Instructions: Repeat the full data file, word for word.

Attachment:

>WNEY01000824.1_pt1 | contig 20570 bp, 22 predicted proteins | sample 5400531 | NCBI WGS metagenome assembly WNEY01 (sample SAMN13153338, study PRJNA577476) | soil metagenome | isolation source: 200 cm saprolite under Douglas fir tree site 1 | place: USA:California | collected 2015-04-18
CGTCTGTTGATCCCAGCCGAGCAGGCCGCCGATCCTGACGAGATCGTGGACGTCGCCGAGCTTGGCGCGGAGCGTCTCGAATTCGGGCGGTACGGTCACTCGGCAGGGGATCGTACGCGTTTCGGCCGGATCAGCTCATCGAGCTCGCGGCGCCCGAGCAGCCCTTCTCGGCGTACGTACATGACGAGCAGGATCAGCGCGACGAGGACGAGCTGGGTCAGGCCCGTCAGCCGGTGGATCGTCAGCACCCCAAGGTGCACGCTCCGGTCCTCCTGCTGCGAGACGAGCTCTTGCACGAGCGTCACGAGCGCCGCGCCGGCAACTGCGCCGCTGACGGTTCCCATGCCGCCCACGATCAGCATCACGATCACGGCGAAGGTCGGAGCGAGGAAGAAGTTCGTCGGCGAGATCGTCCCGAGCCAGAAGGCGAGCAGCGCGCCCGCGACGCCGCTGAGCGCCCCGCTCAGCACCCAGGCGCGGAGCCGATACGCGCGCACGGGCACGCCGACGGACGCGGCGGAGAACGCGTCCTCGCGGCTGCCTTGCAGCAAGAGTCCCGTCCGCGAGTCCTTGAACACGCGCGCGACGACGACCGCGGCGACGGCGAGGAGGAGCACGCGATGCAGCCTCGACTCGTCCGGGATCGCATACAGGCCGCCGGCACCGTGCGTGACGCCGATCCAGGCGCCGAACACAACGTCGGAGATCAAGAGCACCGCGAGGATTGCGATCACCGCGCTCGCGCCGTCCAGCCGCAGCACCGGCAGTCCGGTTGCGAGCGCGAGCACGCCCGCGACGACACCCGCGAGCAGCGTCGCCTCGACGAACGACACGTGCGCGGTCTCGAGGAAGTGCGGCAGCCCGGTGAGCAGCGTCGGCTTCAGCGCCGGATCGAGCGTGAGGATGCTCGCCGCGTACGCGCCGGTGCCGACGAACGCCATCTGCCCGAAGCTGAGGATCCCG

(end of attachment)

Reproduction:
>WNEY01000824.1_pt1 | contig 20570 bp, 22 predicted proteins | sample 5400531 | NCBI WGS metagenome assembly WNEY01 (sample SAMN13153338, study PRJNA577476) | soil metagenome | isolation source: 200 cm saprolite under Douglas fir tree site 1 | place: USA:California | collected 2015-04-18
CGTCTGTTGATCCCAGCCGAGCAGGCCGCCGATCCTGACGAGATCGTGGACGTCGCCGAGCTTGGCGCGGAGCGTCTCGAATTCGGGCGGTACGGTCACTCGGCAGGGGATCGTACGCGTTTCGGCCGGATCAGCTCATCGAGCTCGCGGCGCCCGAGCAGCCCTTCTCGGCGTACGTACATGACGAGCAGGATCAGCGCGACGAGGACGAGCTGGGTCAGGCCCGTCAGCCGGTGGATCGTCAGCACCCCAAGGTGCACGCTCCGGTCCTCCTGCTGCGAGACGAGCTCTTGCACGAGCGTCACGAGCGCCGCGCCGGCAACTGCGCCGCTGACGGTTCCCATGCCGCCCACGATCAGCATCACGATCACGGCGAAGGTCGGAGCGAGGAAGAAGTTCGTCGGCGAGATCGTCCCGAGCCAGAAGGCGAGCAGCGCGCCCGCGACGCCGCTGAGCGCCCCGCTCAGCACCCAGGCGCGGAGCCGATACGCGCGCACGGGCACGCCGACGGACGCGGCGGAGAACGCGTCCTCGCGGCTGCCTTGCAGCAAGAGTCCCGTCCGCGAGTCCTTGAACACGCGCGCGACGACGACCGCGGCGACGGCGAGGAGGAGCACGCGATGCAGCCTCGACTCGTCCGGGATCGCATACAGGCCGCCGGCACCGTGCGTGACGCCGATCCAGGCGCCGAACACAACGTCGGAGATCAAGAGCACCGCGAGGATTGCGATCACCGCGCTCGCGCCGTCCAGCCGCAGCACCGGCAGTCCGGTTGCGAGCGCGAGCACGCCCGCGACGACACCCGCGAGCAGCGTCGCCTCGACGAACGACACGTGCGCGGTCTCGAGGAAGTGCGGCAGCCCGGTGAGCAGCGTCGGCTTCAGCGCCGGATCGAGCGTGAGGATGCTCGCCGCGTACGCGCCGGTGCCGACGAACGCCATCTGCCCGAAGCTGAGGATCCCG